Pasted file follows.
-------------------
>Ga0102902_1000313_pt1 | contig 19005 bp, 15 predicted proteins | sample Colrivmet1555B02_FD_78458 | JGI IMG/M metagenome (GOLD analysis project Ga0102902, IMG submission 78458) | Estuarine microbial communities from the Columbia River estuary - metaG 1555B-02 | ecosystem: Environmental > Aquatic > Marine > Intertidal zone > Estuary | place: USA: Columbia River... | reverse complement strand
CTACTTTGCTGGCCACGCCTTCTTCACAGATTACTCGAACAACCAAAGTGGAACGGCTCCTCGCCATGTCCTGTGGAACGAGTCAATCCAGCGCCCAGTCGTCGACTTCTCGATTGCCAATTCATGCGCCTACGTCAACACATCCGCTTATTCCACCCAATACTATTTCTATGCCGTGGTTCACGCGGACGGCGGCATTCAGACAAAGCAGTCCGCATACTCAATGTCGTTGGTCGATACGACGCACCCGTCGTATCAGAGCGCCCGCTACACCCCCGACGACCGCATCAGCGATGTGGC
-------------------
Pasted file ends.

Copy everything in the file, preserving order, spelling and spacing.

>Ga0102902_1000313_pt1 | contig 19005 bp, 15 predicted proteins | sample Colrivmet1555B02_FD_78458 | JGI IMG/M metagenome (GOLD analysis project Ga0102902, IMG submission 78458) | Estuarine microbial communities from the Columbia River estuary - metaG 1555B-02 | ecosystem: Environmental > Aquatic > Marine > Intertidal zone > Estuary | place: USA: Columbia River... | reverse complement strand
CTACTTTGCTGGCCACGCCTTCTTCACAGATTACTCGAACAACCAAAGTGGAACGGCTCCTCGCCATGTCCTGTGGAACGAGTCAATCCAGCGCCCAGTCGTCGACTTCTCGATTGCCAATTCATGCGCCTACGTCAACACATCCGCTTATTCCACCCAATACTATTTCTATGCCGTGGTTCACGCGGACGGCGGCATTCAGACAAAGCAGTCCGCATACTCAATGTCGTTGGTCGATACGACGCACCCGTCGTATCAGAGCGCCCGCTACACCCCCGACGACCGCATCAGCGATGTGGC